Prior Cases

On August 10, 2012, Plaintiff submitted an application to proceed in forma pauperis in a case which was docketed at Civ. A. No. 12-1145, Hill v. Barnacle. The motion to proceed IFP was granted on August 13, 2012 and the complaint was filed that same day (ECF No. 3). The complaint alleged that the defendants violated her First Amendment right to intimate association by suspending her visitation privileges in retaliation for her investigation and complaints about her husband's treatment; that they violated her right to be free from cruel and unusual punishment; and that they violated her property interest in her mail. On November 6, 2012, the defendants filed a motion to dismiss (ECF No. 13), in which they argued that the Court should abstain from exercising jurisdiction pursuant to Younger v. Harris , 401 U.S. 37 (1971), because Plaintiff had pending a petition for review in the Commonwealth Court.[2] Plaintiff filed her brief in opposition on December 4, 2012 (ECF No. 19). On January 3, 2013, a Memorandum and Order was entered (ECF No. 20), granting the motion to dismiss on the ground of Younger abstention. Plaintiff filed a notice of appeal (ECF No. 21), but on May 17, 2013, the Court of Appeals affirmed the judgment of this Court (ECF No. 24).

Meanwhile, on November 20, 2012, Plaintiff initiated a second case, Hill v. Pennsylvania Department of Corrections, docketed at No. 12-1697, which purported to raise civil rights claims under 42 U.S.C. § 1983 against the defendants for alleged violations of Dwayne Hill's Eighth and Fourteenth Amendment rights, as well as state law claims of negligence and mental anguish. On November 28, 2012, a Report and Recommendation was filed (ECF No. 3), recommending that the complaint be dismissed for lack of standing. The Court concluded that Plaintiff had no right to bring claims on behalf of her husband as she had not been appointed his legal representative and, in any event, claims on behalf of another individual must be presented by counsel. Plaintiff filed objections (ECF Nos. 4, 5), but on December 18, 2012, the Court entered an order adopting the R&R and dismissing the case (ECF No. 6). Again, Plaintiff filed a notice of appeal (ECF No. 7), but on April 25, 2013, the Court of Appeals affirmed the judgment of this Court (ECF No. 10).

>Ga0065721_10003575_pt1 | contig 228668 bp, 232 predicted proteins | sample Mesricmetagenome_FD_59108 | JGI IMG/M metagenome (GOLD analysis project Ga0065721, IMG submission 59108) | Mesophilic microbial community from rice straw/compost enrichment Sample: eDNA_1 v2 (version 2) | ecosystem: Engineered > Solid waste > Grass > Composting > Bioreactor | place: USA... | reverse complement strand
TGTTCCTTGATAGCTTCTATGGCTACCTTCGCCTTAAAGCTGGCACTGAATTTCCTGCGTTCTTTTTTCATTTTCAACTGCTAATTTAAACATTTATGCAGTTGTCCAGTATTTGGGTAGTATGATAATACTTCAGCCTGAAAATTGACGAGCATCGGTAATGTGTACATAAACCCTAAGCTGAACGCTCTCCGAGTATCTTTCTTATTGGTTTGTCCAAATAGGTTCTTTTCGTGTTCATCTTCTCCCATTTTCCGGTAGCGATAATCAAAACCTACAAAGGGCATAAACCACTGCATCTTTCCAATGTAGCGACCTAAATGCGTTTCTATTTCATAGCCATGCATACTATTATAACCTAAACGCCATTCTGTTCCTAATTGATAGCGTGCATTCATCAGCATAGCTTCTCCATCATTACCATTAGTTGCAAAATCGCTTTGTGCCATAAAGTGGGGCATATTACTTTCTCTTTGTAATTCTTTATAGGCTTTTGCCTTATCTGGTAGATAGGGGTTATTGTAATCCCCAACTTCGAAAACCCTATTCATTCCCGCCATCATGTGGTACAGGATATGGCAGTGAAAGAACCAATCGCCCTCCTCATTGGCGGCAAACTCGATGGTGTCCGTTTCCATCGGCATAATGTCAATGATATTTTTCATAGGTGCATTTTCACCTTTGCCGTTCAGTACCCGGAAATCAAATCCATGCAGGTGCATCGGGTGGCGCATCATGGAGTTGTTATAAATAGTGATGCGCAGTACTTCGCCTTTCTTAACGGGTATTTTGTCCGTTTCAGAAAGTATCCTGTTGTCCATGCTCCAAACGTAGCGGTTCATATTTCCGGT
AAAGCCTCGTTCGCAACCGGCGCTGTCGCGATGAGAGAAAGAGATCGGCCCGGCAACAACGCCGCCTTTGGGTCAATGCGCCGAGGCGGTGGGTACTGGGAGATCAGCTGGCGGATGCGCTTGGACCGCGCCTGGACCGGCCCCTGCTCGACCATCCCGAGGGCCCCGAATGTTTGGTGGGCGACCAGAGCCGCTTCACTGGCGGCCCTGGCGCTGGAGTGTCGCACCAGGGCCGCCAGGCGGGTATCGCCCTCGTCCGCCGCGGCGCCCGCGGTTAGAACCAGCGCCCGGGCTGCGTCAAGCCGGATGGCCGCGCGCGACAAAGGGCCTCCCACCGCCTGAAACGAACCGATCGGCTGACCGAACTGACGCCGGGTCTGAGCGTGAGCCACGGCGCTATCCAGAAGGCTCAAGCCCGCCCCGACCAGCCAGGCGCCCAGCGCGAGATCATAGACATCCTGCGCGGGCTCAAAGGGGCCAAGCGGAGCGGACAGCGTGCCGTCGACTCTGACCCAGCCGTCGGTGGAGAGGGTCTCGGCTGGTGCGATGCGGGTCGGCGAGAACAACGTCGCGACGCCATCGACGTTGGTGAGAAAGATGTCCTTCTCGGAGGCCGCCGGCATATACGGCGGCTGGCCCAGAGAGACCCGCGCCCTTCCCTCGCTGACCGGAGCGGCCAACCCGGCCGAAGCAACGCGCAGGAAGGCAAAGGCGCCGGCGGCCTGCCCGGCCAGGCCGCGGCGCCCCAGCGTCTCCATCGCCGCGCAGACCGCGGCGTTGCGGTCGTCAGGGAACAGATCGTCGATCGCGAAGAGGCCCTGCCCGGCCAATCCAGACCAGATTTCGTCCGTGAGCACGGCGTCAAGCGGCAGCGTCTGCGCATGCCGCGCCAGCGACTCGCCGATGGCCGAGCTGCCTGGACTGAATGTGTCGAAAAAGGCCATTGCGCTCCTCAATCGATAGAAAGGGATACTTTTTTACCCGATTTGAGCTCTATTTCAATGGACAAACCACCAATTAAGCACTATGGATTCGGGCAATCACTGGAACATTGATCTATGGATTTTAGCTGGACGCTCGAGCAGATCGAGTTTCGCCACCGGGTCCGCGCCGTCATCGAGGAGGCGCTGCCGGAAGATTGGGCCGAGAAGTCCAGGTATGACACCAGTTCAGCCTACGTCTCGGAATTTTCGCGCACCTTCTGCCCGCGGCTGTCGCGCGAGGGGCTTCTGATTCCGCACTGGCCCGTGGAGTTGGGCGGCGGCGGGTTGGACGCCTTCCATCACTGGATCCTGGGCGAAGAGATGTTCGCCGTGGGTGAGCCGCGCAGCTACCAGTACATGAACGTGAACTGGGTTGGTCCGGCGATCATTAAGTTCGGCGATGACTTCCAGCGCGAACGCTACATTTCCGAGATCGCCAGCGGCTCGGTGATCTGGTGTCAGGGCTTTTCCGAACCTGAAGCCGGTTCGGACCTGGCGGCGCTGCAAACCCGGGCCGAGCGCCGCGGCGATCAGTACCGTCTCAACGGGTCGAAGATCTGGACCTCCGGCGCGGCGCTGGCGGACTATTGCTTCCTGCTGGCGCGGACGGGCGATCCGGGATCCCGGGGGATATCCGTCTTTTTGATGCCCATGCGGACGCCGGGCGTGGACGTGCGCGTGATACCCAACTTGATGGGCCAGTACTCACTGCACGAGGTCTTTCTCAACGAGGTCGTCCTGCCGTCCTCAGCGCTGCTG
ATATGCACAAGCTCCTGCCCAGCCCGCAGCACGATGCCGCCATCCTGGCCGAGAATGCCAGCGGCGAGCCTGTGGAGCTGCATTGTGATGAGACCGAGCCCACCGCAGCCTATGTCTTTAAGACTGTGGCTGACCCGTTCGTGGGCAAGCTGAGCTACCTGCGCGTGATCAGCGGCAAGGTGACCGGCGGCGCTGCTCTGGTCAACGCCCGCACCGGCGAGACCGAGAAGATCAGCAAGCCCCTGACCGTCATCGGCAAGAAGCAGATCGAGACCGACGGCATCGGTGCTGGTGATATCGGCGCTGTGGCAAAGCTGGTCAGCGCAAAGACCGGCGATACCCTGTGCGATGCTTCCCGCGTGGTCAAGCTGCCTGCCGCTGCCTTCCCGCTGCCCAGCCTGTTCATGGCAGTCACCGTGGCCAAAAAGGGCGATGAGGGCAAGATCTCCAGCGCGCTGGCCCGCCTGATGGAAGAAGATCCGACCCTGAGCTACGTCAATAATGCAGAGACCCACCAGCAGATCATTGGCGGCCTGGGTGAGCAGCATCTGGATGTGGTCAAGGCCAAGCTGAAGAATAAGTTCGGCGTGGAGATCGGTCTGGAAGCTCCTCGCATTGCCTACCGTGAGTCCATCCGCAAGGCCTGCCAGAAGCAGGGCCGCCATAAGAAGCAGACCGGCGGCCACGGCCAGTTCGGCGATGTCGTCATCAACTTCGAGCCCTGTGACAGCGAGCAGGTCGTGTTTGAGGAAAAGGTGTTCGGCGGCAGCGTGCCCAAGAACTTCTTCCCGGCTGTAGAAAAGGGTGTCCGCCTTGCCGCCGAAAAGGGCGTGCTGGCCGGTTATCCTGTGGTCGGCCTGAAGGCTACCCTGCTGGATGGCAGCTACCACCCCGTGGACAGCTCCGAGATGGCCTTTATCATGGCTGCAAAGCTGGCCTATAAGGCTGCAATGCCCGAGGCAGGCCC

Procedural History

Plaintiff filed a motion to proceed in forma pauperis on November 7, 2013. The motion was granted on November 8, 2013 and the complaint was filed that same day (ECF No. 3). She invokes § 1983 and alleges "retaliatory suspension of her visiting and mail privileges and the confiscation of her correspondence in violation of the First, Fourth, Eighth and Fourteenth Amendments to the United States Constitution and her marital communications privilege." (Compl. at 1.) She "also alleges the torts of neglect and mental anguish."[3]

Standard of Review

The in forma pauperis statute ...